As the channel widths are reduced, the fluid flow becomes more laminar which provides control over the distribution of material and that dictates that liquid mixing be achieved by diffusion or other molecular migration processes rather than by turbulence. This problem of mixing can be solved by commercially available software packages on computational fluid dynamics. A measure of degree of mixing, F, can be estimated from the expression F=Dt/l2, where D is a reactant diffusion constant, t is contact time allowed for mixing and l is distance across a reactant stream. Quantitatively, mixing may be defined as substantial to nearly complete for F values from 0.1 to 1. Typical near complete mixing of two liquids in 1 second corresponds to channel widths of 100 μm.

Similarly problems exist with respect to heat transfer in micro-channels under laminar flow conditions. Understanding of this laminar heat flow process can be useful in designing and building micro heat exchangers and chemical micro-reactors.

The current planar silicon technologies are inadequate for the fabrication of an integrated and self-contained micro-chemical plant having embedded structures and unitary construction.

SUMMARY OF THE INVENTION

It is an object of the present invention to provide an integrated micro-ceramic chemical plant which is less than one thousandths the size of an average industrial chemical plant and which has a reaction chamber that effectively mixes and reacts chemicals.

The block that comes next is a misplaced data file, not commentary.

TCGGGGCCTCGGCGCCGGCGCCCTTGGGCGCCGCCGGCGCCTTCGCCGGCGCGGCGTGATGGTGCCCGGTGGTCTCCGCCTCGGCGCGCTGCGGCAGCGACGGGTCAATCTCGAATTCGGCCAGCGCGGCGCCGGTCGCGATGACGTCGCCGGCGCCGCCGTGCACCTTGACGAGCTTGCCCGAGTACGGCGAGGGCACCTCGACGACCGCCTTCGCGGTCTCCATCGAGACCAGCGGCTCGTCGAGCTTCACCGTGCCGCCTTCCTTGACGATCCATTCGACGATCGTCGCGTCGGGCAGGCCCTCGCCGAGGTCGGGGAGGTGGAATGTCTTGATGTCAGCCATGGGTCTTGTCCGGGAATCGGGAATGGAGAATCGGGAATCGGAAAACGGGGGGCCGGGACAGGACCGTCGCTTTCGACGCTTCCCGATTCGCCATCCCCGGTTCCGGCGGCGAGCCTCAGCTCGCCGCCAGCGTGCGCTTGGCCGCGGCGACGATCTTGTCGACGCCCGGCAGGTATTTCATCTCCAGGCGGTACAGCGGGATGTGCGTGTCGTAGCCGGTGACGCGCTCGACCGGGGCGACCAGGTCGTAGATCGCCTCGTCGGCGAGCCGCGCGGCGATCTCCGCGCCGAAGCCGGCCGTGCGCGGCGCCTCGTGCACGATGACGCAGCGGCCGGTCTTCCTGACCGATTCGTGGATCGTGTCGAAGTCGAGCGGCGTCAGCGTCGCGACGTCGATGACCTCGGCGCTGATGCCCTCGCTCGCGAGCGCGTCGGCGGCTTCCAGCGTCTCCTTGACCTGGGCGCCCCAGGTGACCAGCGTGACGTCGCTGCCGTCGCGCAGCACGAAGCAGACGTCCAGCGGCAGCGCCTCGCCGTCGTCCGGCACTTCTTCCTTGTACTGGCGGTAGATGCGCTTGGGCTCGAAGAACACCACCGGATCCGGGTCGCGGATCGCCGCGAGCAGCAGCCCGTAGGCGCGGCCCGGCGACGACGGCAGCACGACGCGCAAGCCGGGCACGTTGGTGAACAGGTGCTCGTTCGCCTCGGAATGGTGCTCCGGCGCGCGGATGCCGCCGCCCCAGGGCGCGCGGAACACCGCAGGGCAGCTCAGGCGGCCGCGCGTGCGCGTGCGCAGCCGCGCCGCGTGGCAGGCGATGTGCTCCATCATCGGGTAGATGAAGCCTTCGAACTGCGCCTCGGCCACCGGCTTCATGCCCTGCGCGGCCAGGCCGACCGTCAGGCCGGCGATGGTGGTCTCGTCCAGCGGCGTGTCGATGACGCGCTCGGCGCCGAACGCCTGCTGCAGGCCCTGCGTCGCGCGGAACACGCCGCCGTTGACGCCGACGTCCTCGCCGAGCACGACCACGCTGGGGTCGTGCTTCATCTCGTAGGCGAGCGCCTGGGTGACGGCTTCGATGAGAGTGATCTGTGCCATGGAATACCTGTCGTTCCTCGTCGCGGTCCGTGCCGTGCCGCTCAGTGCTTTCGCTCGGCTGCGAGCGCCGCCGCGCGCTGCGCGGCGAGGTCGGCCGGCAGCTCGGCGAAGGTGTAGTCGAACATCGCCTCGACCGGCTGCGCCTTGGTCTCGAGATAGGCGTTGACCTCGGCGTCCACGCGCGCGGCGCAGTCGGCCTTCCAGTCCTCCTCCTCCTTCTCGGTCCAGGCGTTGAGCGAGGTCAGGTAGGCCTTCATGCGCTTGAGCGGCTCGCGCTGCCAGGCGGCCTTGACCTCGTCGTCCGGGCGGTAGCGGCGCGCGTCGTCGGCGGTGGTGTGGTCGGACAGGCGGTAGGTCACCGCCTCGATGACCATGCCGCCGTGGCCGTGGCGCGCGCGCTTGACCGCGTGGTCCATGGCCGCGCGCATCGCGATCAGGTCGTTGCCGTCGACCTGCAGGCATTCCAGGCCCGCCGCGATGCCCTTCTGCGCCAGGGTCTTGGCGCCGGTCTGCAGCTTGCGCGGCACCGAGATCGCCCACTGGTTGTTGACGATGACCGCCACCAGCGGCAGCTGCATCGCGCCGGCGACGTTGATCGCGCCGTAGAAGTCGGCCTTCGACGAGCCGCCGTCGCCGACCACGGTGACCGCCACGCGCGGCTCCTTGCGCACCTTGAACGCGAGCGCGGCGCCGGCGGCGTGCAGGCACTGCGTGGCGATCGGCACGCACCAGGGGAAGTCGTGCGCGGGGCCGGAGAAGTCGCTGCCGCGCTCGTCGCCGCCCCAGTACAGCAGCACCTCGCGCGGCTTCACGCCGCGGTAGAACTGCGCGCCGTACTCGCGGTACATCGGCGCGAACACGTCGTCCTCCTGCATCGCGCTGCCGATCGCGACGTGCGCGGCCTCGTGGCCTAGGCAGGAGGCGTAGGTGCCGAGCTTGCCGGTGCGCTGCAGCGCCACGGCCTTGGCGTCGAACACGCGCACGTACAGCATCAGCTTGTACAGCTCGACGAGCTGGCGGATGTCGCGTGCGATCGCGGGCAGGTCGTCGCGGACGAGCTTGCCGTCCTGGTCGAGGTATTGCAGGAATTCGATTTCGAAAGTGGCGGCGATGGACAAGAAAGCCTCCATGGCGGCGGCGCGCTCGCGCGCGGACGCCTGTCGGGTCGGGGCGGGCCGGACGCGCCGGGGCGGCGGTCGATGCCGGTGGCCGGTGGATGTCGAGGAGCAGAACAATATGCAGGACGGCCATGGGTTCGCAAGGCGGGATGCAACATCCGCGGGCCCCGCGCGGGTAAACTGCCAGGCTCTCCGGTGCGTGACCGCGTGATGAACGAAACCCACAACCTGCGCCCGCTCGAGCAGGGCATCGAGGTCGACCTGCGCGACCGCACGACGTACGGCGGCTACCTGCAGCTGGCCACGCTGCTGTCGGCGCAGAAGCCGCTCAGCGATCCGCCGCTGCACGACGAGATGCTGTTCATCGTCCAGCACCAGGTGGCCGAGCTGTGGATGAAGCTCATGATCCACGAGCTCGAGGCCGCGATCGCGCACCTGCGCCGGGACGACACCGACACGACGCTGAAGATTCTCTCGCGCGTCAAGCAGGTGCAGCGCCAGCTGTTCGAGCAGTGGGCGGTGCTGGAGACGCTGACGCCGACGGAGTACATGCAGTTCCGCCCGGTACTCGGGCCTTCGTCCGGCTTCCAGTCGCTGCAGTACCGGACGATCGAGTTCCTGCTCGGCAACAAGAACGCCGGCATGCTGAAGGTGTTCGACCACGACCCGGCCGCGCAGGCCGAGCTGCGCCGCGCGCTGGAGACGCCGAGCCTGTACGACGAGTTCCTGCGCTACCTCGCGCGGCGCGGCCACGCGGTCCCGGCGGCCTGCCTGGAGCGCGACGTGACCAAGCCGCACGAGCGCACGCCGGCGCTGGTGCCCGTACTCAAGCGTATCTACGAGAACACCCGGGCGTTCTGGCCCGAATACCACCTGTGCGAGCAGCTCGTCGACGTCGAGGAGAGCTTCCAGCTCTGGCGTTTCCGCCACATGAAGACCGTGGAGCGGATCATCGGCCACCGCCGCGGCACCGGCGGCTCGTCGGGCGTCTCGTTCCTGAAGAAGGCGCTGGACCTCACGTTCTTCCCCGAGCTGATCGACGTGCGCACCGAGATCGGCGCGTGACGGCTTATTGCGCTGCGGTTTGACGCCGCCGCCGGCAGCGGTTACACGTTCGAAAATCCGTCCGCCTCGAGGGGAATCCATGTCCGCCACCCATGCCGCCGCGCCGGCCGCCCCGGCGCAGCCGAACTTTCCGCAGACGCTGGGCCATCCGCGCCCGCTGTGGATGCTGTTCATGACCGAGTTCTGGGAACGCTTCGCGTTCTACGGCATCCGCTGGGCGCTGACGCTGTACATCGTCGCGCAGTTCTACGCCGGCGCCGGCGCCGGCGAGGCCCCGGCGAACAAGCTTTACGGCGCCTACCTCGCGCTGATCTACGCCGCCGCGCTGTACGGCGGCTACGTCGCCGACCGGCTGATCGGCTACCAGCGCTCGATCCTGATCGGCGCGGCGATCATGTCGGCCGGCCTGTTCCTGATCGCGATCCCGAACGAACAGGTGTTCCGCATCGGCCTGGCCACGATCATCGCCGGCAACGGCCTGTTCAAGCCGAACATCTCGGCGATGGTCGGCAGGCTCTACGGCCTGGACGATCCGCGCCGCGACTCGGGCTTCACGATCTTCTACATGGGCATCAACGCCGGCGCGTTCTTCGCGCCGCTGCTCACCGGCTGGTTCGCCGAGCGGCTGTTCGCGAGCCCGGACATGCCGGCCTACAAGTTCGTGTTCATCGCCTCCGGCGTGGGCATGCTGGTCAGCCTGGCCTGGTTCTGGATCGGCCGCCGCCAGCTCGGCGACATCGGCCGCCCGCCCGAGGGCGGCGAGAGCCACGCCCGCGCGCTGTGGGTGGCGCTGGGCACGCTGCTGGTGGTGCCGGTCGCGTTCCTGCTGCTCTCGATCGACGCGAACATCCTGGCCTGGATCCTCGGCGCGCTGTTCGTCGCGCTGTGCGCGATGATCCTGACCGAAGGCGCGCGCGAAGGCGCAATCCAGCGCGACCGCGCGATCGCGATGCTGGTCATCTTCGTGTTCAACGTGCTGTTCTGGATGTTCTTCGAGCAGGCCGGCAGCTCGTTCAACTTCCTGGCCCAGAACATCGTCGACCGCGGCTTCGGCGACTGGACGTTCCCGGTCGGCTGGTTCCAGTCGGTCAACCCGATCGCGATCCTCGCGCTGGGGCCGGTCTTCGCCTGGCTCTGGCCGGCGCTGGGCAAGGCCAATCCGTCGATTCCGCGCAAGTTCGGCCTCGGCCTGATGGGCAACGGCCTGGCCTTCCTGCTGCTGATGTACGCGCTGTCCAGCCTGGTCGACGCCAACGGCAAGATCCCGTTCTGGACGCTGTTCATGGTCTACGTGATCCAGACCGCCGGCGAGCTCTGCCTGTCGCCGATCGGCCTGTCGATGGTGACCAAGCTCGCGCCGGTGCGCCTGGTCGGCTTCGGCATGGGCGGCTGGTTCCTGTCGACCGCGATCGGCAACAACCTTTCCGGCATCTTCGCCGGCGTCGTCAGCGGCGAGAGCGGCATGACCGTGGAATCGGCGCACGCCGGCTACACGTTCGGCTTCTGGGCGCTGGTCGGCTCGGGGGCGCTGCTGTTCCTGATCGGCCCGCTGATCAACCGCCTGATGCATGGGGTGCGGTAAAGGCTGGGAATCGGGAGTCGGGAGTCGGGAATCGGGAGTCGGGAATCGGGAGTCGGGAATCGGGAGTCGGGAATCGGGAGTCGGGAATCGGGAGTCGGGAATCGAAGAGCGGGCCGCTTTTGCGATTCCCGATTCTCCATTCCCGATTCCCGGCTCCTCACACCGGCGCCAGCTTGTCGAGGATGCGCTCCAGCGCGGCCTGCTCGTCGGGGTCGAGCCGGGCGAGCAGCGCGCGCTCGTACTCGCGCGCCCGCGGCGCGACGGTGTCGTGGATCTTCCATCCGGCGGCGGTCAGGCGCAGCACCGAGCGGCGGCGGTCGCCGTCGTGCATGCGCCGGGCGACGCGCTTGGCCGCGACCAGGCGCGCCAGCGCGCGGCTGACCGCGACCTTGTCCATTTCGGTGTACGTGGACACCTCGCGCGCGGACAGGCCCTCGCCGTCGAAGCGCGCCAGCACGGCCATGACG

This object is achieved in an integrated micro-ceramic chemical plant having a unitary ceramic body formed from multiple ceramic layers in the green state which are sintered together comprising:

(a) the unitary ceramic body defining a reaction chamber and first passage means for providing communication with the reaction chamber so that two or more fluids may be delivered to such reaction chamber, a permeable partition wall being provided within the reaction chamber to permit the mixing of fluids during a reaction process;

(b) the unitary ceramic body defining a filtering chamber including filtering means disposed in such chamber for separating the solid reaction products from the fluid and for retrieving desired solid reaction products;

(c) the unitary ceramic body defining second passage means for directing the desired solid reaction products to exit from the unitary ceramic body; and

(d) the unitary ceramic body defining third passage means for directing the desired liquid reaction products to exit from the unitary ceramic body.

It is a feature of the present invention that integrated micro-ceramic chemical plants can be fabricated using micromolded ceramic technology in which the mixing and reaction of chemicals can be done in a highly effective manner. The reaction chamber in accordance with the present invention has one or more permeable walls which permit the mixing and reaction of two or more input chemicals. The permeable wall is ceramic and its permeability can be controlled by selecting the ceramic material and the porosity during the fabrication of the wall.

The improved reaction chamber in the integrated micro-ceramic chemical plant has a number of advantages:

1. By reducing the dimensions of the systems it is possible to ensure good mixing in a short time without the need to introduce turbulence. For those liquids which require turbulence mixing can also be incorporated in the integrated micro-ceramic chemical plant.